The anonymous student elaborated that mandated health evaluations and counseling, communication with parents, and financial burdens from drug testing and psychiatric evaluations are factors that generate fear among the student body.

“The continuous drug testing — which is going to be throughout this year, and then throughout the next year, as well — we have to pay for every single one of those tests,” the student said. He added, “The Counseling Center is free, however, one requirement in my Amnesty contract is you have to get continuous outside psychiatric help.”

However, the school’s case-by-case approach to Amnesty helps students and families who are in difficult situations, financially or otherwise. Carnevale said in these situations, “the student and their family start working with the Counseling and Health Center, who have connections, and often can help a student and their family find and locate and work with an outside provider. And in many cases we have.” He continued, stating that “[Masters does] have some providers who work with our families on sliding scales or some even pro bono. We do the best we can to support a student and their family through that.”

Carnevale also clarified where disciplinary actions are still taken. “If a student is caught using substances, that’s a different matter. But if there’s a concern about another student’s safety and health, that’s how we’re going to address it: As a health matter, and not a disciplinary one.”

Jayde Bennett, associate dean of students and director of residential life, further added that if a faculty member catches a student using substances, the situation will not be handled as an Amnesty situation.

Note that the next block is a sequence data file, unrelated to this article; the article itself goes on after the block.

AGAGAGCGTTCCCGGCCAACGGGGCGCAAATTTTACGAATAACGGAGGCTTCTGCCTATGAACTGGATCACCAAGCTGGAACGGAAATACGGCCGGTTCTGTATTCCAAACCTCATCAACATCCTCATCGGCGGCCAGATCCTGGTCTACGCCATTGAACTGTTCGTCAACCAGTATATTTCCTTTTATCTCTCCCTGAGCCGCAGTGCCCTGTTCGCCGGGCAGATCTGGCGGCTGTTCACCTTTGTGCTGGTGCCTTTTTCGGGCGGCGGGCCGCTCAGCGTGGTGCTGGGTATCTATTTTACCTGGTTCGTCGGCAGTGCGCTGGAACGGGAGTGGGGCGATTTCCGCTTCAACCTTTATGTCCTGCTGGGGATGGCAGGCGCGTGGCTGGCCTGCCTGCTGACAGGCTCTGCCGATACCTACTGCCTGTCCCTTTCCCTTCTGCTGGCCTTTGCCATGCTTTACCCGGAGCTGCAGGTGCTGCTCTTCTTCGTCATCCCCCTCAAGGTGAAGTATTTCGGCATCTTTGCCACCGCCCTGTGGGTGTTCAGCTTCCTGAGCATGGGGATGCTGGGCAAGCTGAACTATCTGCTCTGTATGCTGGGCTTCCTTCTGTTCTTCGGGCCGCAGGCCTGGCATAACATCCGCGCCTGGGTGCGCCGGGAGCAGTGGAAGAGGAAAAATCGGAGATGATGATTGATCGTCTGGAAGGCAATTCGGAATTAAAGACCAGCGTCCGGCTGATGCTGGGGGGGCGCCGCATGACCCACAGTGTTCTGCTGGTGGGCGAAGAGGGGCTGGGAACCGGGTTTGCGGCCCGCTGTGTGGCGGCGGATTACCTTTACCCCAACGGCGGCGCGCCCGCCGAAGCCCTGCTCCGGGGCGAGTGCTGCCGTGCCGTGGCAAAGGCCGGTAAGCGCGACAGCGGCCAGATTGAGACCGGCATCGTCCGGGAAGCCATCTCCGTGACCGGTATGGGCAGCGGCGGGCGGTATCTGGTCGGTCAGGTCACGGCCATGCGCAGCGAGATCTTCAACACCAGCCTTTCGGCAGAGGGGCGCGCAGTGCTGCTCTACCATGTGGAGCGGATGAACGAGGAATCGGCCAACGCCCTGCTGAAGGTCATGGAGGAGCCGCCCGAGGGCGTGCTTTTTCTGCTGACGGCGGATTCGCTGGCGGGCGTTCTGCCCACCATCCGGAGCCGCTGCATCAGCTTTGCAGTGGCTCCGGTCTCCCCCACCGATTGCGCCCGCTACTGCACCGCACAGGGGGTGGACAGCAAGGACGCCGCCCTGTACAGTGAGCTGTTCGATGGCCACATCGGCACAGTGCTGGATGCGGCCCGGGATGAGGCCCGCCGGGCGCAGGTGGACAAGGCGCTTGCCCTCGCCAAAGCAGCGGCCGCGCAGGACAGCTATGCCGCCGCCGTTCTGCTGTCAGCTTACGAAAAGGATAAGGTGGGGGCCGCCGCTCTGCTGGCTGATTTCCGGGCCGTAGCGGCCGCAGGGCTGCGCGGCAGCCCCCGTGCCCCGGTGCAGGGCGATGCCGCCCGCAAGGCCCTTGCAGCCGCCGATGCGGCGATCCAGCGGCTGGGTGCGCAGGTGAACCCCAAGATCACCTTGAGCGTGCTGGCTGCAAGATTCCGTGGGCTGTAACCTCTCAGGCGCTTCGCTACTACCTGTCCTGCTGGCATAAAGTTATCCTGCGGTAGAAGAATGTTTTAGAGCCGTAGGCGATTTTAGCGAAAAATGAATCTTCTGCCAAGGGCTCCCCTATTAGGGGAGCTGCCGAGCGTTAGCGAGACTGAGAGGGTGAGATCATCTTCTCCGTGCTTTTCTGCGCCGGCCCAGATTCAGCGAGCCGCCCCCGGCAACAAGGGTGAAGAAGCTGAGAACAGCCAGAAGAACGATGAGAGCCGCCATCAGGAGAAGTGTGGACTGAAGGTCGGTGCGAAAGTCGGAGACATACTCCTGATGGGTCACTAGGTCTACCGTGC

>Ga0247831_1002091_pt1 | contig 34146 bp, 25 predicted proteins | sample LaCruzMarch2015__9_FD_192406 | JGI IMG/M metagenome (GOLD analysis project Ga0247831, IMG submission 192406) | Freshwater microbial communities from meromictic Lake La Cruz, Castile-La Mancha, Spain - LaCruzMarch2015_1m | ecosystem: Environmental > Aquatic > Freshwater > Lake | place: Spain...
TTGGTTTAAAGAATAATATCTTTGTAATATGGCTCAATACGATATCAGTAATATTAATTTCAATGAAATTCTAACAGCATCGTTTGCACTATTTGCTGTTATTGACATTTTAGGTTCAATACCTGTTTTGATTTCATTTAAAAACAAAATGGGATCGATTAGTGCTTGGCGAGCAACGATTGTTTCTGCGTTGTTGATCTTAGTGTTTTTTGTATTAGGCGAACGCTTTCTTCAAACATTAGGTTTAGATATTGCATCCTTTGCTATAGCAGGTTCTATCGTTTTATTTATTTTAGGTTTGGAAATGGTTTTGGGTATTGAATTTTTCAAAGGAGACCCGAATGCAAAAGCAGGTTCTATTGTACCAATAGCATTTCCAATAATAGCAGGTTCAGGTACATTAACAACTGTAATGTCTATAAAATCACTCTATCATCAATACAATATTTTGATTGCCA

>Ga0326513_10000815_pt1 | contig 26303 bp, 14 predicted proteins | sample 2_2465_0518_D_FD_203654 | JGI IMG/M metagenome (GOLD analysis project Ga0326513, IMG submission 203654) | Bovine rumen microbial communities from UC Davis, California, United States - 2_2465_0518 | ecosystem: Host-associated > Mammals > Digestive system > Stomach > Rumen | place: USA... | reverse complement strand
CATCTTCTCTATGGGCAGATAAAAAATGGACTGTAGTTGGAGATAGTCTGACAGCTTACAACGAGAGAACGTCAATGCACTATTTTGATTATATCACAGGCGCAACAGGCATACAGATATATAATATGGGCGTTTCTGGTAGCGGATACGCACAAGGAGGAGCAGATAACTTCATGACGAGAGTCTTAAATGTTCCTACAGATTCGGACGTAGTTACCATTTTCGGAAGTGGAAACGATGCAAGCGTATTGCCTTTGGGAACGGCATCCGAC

“If a faculty member is going around and doing check-in, for example, and they happen to walk in on a situation, that’s not Amnesty. That is [a student] caught doing something [they] were not supposed to be doing. There was no attempt made to reach out or seek support based on a student’s wellness.” However, situations where students approach a faculty member — either on their friend’s behalf or on their own accord — do qualify for Amnesty, Bennett noted, saying, “The key here is how proactive you’re being.”

Students feeling that Amnesty proceedings are disciplinary in their effects are not uncommon, Carnevale noted. “It’s really important for students to understand that it is a non-disciplinary process. And that means that things happen, but that doesn’t mean that they’re disciplinary in nature.”

Students such as the anonymous interviewee have described Amnesty as feeling like a suspension, which Carnevale clarified is not the case.

“They may involve needing to be away from the school for a period of time while you’re going through a health process, but that isn’t disciplinary,” he said. Amnesty leave is not reported to colleges or left on a student’s transcript. “I think that it can be a challenge sometimes to reckon with [the fact that] things happen. They’re not necessarily disciplinary, but sometimes they feel punitive.”

Fear and outrage within the student body often come from a lack of information about the school’s approach or how these issues are handled. But in most cases, information on individual cases cannot become public knowledge.

“I wish students gave a little bit more grace to the fact that these are delicate situations no matter what. There are a lot of privacy concerns that go into this, and quite frankly, being a student here doesn’t automatically make you privy to certain information. There are certain protocols in place that we have to follow,” Bennett said.